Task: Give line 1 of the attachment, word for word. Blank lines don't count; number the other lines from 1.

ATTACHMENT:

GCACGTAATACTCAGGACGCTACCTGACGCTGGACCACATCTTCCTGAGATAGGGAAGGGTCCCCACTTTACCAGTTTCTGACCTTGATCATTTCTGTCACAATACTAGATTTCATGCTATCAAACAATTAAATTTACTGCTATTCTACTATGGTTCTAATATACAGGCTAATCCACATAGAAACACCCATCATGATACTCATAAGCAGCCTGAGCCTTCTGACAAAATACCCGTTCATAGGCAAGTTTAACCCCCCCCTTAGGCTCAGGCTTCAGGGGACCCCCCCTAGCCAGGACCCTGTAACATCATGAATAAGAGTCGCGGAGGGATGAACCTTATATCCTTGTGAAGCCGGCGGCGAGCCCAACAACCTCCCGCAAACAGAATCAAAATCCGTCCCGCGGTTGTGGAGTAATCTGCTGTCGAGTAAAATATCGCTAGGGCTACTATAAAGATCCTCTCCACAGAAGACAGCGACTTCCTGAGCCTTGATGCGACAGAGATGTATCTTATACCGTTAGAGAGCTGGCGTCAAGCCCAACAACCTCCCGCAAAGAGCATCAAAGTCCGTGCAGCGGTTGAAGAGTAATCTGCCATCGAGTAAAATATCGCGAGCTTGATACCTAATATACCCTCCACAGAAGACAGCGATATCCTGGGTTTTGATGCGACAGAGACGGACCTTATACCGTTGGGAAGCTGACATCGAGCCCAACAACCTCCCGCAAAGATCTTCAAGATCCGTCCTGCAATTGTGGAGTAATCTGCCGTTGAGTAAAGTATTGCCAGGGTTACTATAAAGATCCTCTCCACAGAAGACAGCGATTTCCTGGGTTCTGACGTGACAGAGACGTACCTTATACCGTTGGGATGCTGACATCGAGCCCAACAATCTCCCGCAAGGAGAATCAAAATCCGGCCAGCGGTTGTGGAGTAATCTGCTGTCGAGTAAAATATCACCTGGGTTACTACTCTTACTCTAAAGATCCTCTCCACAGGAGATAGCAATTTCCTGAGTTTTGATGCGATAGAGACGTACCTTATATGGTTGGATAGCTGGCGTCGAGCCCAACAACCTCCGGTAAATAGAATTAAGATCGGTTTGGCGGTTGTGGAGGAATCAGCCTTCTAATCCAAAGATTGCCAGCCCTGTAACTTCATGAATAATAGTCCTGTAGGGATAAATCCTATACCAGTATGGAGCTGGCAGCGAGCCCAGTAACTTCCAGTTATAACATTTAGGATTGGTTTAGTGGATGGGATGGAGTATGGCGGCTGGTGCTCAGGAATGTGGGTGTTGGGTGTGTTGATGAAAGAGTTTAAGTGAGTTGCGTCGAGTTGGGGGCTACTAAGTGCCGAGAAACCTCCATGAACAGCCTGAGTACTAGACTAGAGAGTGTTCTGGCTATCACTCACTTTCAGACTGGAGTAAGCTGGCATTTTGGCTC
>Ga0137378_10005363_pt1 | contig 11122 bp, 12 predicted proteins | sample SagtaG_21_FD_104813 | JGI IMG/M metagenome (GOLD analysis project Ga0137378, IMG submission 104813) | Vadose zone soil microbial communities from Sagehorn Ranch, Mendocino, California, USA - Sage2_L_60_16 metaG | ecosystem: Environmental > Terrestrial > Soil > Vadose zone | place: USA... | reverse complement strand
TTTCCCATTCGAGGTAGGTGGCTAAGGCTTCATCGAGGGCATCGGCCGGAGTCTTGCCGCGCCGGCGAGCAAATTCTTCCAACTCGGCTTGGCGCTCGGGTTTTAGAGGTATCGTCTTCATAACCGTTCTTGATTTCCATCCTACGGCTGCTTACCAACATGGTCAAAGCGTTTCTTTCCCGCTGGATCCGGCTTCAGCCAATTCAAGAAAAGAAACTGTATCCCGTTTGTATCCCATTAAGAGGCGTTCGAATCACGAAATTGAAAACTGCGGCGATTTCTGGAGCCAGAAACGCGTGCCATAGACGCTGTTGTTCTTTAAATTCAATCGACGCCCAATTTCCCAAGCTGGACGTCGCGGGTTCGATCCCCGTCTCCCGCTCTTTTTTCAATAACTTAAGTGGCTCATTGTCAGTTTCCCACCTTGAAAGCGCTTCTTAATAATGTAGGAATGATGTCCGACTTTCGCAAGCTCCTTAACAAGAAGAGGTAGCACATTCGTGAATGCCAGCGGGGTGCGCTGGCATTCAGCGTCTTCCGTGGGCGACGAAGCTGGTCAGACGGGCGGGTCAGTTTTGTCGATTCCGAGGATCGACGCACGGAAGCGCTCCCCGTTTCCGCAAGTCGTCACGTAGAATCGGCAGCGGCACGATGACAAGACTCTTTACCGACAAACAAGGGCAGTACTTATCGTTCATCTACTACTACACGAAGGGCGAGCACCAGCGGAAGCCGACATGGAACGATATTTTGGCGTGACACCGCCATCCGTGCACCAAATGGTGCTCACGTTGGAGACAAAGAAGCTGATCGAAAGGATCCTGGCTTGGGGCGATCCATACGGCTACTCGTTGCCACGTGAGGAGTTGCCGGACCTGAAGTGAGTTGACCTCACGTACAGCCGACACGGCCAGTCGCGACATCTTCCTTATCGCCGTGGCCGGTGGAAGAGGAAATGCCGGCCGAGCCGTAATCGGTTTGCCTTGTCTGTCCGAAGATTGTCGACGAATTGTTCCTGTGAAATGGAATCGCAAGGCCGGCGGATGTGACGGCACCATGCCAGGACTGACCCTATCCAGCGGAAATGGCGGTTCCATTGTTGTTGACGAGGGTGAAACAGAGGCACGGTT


GCACGTAATACTCAGGACGCTACCTGACGCTGGACCACATCTTCCTGAGATAGGGAAGGGTCCCCACTTTACCAGTTTCTGACCTTGATCATTTCTGTCACAATACTAGATTTCATGCTATCAAACAATTAAATTTACTGCTATTCTACTATGGTTCTAATATACAGGCTAATCCACATAGAAACACCCATCATGATACTCATAAGCAGCCTGAGCCTTCTGACAAAATACCCGTTCATAGGCAAGTTTAACCCCCCCCTTAGGCTCAGGCTTCAGGGGACCCCCCCTAGCCAGGACCCTGTAACATCATGAATAAGAGTCGCGGAGGGATGAACCTTATATCCTTGTGAAGCCGGCGGCGAGCCCAACAACCTCCCGCAAACAGAATCAAAATCCGTCCCGCGGTTGTGGAGTAATCTGCTGTCGAGTAAAATATCGCTAGGGCTACTATAAAGATCCTCTCCACAGAAGACAGCGACTTCCTGAGCCTTGATGCGACAGAGATGTATCTTATACCGTTAGAGAGCTGGCGTCAAGCCCAACAACCTCCCGCAAAGAGCATCAAAGTCCGTGCAGCGGTTGAAGAGTAATCTGCCATCGAGTAAAATATCGCGAGCTTGATACCTAATATACCCTCCACAGAAGACAGCGATATCCTGGGTTTTGATGCGACAGAGACGGACCTTATACCGTTGGGAAGCTGACATCGAGCCCAACAACCTCCCGCAAAGATCTTCAAGATCCGTCCTGCAATTGTGGAGTAATCTGCCGTTGAGTAAAGTATTGCCAGGGTTACTATAAAGATCCTCTCCACAGAAGACAGCGATTTCCTGGGTTCTGACGTGACAGAGACGTACCTTATACCGTTGGGATGCTGACATCGAGCCCAACAATCTCCCGCAAGGAGAATCAAAATCCGGCCAGCGGTTGTGGAGTAATCTGCTGTCGAGTAAAATATCACCTGGGTTACTACTCTTACTCTAAAGATCCTCTCCACAGGAGATAGCAATTTCCTGAGTTTTGATGCGATAGAGACGTACCTTATATGGTTGGATAGCTGGCGTCGAGCCCAACAACCTCCGGTAAATAGAATTAAGATCGGTTTGGCGGTTGTGGAGGAATCAGCCTTCTAATCCAAAGATTGCCAGCCCTGTAACTTCATGAATAATAGTCCTGTAGGGATAAATCCTATACCAGTATGGAGCTGGCAGCGAGCCCAGTAACTTCCAGTTATAACATTTAGGATTGGTTTAGTGGATGGGATGGAGTATGGCGGCTGGTGCTCAGGAATGTGGGTGTTGGGTGTGTTGATGAAAGAGTTTAAGTGAGTTGCGTCGAGTTGGGGGCTACTAAGTGCCGAGAAACCTCCATGAACAGCCTGAGTACTAGACTAGAGAGTGTTCTGGCTATCACTCACTTTCAGACTGGAGTAAGCTGGCATTTTGGCTC